Extension’s Foster receives public servant award


Erika Hollis, a project manager for Upstate Forever, presented the Public Servant of the Year award to Cathy Reas Foster, left, on Feb. 24 in Greenville.

CLEMSON — Cathy Reas Foster, Clemson Extension’s natural resources agent for Pickens County, has been named Public Servant of the Year by Upstate Forever.

Foster was presented the award Feb. 24 at the conservation organization’s ForeverGreen Annual Awards Luncheon in Greenville. Upstate Forever honors individuals and organizations for significant achievements in the fields of land conservation, clean water, clean air, sustainable development, recycling, public service and volunteer work.

As a hydrogeologist, Foster is co-coordinator of Stormwater Partners for Pickens and Anderson counties. She is part of Clemson University’s Carolina Clear team and is a member of numerous nonprofit conservation organizations.

“I am honored to receive this award from Upstate Forever and share it with everyone who made this possible,” said Foster, who won the South Carolina Wildlife Federation Conservation Educator of the Year award in 2014. “Helping people and organizations work together to conserve natural resources is important for healthy and sustainable communities, and I am happy to be a part of that.”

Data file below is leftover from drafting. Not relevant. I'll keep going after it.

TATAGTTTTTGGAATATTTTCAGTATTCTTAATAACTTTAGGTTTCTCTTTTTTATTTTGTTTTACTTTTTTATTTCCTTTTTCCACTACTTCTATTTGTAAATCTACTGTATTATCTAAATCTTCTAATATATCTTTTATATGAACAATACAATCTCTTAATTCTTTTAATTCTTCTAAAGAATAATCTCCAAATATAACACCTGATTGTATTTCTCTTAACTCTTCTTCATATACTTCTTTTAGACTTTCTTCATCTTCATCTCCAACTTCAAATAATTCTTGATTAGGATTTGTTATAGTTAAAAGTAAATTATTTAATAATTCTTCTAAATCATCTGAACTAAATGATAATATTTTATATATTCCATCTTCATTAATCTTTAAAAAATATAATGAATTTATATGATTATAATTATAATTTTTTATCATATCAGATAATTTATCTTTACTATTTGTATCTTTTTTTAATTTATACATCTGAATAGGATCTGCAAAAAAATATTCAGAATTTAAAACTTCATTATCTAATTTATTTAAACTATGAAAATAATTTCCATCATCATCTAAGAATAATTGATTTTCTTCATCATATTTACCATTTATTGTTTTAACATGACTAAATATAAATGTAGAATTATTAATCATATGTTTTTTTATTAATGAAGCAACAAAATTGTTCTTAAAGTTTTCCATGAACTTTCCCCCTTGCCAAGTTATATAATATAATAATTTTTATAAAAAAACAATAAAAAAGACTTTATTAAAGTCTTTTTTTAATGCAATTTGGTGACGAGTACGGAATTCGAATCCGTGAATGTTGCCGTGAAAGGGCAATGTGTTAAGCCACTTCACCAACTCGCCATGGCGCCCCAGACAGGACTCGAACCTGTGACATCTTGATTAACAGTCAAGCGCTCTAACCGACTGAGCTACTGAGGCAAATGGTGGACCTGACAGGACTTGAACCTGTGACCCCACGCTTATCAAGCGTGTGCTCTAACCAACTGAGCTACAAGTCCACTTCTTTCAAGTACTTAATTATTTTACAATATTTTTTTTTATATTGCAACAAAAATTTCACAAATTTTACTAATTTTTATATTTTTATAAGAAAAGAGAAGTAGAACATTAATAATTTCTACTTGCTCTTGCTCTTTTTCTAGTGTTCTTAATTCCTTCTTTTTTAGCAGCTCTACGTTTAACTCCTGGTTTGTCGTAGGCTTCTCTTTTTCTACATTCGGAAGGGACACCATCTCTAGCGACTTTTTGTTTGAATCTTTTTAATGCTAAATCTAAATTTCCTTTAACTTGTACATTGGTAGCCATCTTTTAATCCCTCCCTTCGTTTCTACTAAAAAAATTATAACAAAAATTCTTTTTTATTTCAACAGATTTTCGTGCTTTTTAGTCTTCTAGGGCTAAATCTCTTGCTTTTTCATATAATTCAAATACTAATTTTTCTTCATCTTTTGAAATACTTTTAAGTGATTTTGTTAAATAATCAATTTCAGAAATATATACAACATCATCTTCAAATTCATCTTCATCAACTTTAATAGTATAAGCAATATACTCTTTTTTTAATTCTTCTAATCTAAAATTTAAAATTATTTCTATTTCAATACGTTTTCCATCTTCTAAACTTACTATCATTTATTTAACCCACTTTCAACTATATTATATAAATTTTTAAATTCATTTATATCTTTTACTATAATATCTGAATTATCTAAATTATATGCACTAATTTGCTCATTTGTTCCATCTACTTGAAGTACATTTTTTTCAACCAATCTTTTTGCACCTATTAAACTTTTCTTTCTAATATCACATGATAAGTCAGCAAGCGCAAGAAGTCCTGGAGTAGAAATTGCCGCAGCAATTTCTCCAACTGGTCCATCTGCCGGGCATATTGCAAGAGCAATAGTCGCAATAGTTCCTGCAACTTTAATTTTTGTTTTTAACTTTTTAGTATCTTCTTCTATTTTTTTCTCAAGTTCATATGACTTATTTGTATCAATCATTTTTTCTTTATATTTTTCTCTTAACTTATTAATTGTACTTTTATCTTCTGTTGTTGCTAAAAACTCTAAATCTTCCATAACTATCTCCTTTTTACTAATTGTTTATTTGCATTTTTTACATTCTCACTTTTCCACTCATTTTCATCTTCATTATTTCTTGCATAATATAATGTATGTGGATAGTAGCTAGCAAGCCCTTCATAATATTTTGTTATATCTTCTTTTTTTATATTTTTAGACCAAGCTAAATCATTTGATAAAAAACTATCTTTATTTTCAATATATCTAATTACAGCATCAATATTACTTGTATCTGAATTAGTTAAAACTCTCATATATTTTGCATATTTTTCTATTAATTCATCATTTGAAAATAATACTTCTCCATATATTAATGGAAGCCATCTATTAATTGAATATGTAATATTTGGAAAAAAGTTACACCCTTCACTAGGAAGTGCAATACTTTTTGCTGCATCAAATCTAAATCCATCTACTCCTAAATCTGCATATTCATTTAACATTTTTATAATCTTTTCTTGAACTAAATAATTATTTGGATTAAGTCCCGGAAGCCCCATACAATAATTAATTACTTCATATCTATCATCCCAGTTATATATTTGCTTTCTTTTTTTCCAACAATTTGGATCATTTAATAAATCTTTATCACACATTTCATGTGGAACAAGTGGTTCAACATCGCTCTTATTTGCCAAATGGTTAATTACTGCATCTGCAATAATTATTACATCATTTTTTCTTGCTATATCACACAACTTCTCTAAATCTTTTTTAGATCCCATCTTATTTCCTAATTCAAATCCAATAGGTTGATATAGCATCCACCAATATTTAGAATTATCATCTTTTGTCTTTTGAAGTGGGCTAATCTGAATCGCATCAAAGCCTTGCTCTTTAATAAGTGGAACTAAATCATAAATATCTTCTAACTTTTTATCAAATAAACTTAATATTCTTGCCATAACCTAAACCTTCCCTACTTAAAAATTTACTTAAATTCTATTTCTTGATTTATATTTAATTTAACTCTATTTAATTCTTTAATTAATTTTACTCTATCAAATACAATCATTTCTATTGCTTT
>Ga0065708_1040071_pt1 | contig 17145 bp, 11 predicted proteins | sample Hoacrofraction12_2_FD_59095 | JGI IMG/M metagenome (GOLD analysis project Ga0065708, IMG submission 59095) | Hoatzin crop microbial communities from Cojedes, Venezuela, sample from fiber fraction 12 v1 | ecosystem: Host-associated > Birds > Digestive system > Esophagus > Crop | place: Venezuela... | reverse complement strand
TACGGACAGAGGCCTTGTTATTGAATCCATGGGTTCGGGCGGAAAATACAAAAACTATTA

Known throughout the Upstate for her vibrant personality and high-energy approach, Foster goes above and beyond to educate residents about environmental issues. One day she’s painting rain barrels and setting up compost bins. Another she’s hanging tree tags and installing rain gardens. She also promotes the use of native plants in residential yards.

All this while occasionally finding time to backpack sections of the Appalachian Trail.

“Cathy’s enthusiasm for conservation and specifically recycling and reusing is exciting and contagious,” said Angela Viney, the development director of Upstate Forever. “She is always finding ways to repurpose everyday materials. Her interaction with children as she teaches them about humans’ impact on our rivers and streams captures their attention and sparks enthusiasm for change.”

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